The New JewishGen.org Discussion Group Member Guide
What is the JewishGen.org Discussion Group?
The JewishGen.org Discussion Group unites thousands of Jewish genealogical researchers worldwide as they research their family history, search for relatives, and share information, ideas, methods, tips, techniques, and resources. The JewishGen.org Discussion Group makes it easy, quick, and fun, to connect with others around the world.
Is it Secure?
Yes. JewishGen is using a state of the art platform with the most contemporary security standards. JewishGen will never share member information with third parties.
How is the New JewishGen.org Discussion Group better than the old one?
Our old Discussion List platform was woefully antiquated. Among its many challenges: it was not secure, it required messages to be sent in Plain Text, did not support accented characters or languages other than English, could not display links or images, and had archives that were not mobile-friendly.
This new platform that JewishGen is using is a scalable, and sustainable solution, and allows us to engage with JewishGen members throughout the world. It offers a simple and intuitive interface for both members and moderators, more powerful tools, and more secure archives (which are easily accessible on mobile devices, and which also block out personal email addresses to the public).
I am a JewishGen member, why do I have to create a separate account for the Discussion Group?
As we continue to modernize our platform, we are trying to ensure that everything meets contemporary security standards. In the future, we plan hope to have one single sign-in page.
I like how the current lists work. Will I still be able to send/receive emails of posts (and/or digests)?
Yes. In terms of functionality, the group will operate the same for people who like to participate with email. People can still send a message to an email address (in this case, main@groups.JewishGen.org), and receive a daily digest of postings, or individual emails. In addition, Members can also receive a daily summary of topics, and then choose which topics they would like to read about it. However, in addition to email, there is the additional functionality of being able to read/post messages utilizing our online forum (https://groups.jewishgen.org).
Does this new system require plain-text?
Can I post images, accented characters, different colors/font sizes, non-latin characters?
Can I categorize a message? For example, if my message is related to Polish, or Ukraine research, can I indicate as such?
Yes! Our new platform allows members to use “Hashtags.” Messages can then be sorted, and searched, based upon how they are categorized. Another advantage is that members can “mute” any conversations they are not interested in, by simply indicating they are not interested in a particular “hashtag.”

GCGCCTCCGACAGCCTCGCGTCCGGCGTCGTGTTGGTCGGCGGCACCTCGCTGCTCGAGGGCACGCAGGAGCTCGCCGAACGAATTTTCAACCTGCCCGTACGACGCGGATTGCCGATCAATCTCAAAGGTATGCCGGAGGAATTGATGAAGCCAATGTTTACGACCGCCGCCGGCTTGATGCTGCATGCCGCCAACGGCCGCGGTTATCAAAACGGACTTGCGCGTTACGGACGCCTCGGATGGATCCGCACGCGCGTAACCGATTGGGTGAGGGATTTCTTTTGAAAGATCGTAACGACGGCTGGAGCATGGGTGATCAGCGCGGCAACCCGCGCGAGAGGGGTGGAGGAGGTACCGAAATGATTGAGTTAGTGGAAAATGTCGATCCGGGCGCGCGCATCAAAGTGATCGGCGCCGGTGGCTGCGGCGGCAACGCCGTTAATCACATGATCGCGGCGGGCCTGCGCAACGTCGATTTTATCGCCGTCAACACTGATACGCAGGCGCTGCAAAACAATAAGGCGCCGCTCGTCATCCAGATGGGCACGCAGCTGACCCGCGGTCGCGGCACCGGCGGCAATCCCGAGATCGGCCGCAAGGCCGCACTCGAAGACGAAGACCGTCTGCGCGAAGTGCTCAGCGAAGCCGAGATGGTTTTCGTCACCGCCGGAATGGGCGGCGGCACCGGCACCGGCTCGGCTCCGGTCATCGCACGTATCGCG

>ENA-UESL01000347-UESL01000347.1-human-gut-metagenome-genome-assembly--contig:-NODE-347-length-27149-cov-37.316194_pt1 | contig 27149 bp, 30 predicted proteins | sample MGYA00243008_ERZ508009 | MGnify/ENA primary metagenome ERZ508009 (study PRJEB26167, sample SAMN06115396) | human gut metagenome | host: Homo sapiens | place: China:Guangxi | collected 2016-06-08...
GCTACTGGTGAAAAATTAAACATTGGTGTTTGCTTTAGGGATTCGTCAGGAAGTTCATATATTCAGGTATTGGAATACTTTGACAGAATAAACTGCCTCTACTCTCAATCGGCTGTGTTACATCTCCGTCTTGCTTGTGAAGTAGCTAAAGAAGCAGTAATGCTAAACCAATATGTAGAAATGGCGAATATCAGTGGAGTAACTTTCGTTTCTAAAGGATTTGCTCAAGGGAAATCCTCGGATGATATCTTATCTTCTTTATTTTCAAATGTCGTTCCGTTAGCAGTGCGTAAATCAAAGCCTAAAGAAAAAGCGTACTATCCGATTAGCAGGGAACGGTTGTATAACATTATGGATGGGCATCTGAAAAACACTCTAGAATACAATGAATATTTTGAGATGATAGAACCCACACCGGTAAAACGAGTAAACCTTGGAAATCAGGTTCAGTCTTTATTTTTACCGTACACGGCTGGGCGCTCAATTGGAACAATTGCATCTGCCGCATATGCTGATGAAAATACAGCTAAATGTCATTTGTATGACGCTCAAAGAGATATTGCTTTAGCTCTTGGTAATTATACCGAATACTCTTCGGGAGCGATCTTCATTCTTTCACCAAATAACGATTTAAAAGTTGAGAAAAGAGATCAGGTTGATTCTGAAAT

Will all posts be archived?
What happens to the archived messages on the old JewishGen Discussion Group?
All the messages will be accessible and searchable, as they have always been. In the near future, we will be migrating all of the old messages (going back to 1993) into our new platform, and at that point, we will shut down the old platform.
Are all of the JewishGen Discussion Lists being improved?
To start, we are upgrading the main JewishGen Discussion Group. In the near future, we will focus on the Discussion Groups of various JewishGen areas and projects as well (such as the previously known SIG lists, topical lists, etc).
What if I have questions or need assistance using the new Group?
Send your questions to: email@example.com
How do I access the Group’s webpage?
Follow this link: https://groups.jewishgen.org/g/main
So just to be sure - this new group will allow us to post from our mobile phones, includes images, accented characters, and non-latin characters, and does not require plain text?
Will there be any ads or annoying pop-ups?
Will the current guidelines change?
Yes. While posts will be moderated to ensure civility, and that there is nothing posted that is inappropriate (or completely unrelated to genealogy), we will be trying to create an online community of people who regulate themselves, much as they do (very successfully) on Jewish Genealogy Portal on Facebook.
What are the new guidelines?
There are just a few simple rules & guidelines to follow:
Topics: Posts should relate to Jewish genealogy. We do not discuss religious issues (such as "Who is a Jew" and other discussions that are frequently raised within the context of researching one's roots).
Moderation: This group is moderated to ensure civility, and that posts are related to Jewish genealogy.
Frequency: You may post unique messages as often as you like, but please try to be thoughtful in your posts, and do not abuse this approach by posting many messages the same day, etc.
Commercial Posts: We welcome everyone, including other non-profit organizations, to share commercial offers as long as they are related to Jewish genealogy, and that those posting them do not abuse the privilege. Commercial posts should not repeat more than once every three months. (For example: authors should feel free to post about recent book publications, etc., just please try not to abuse the privilege).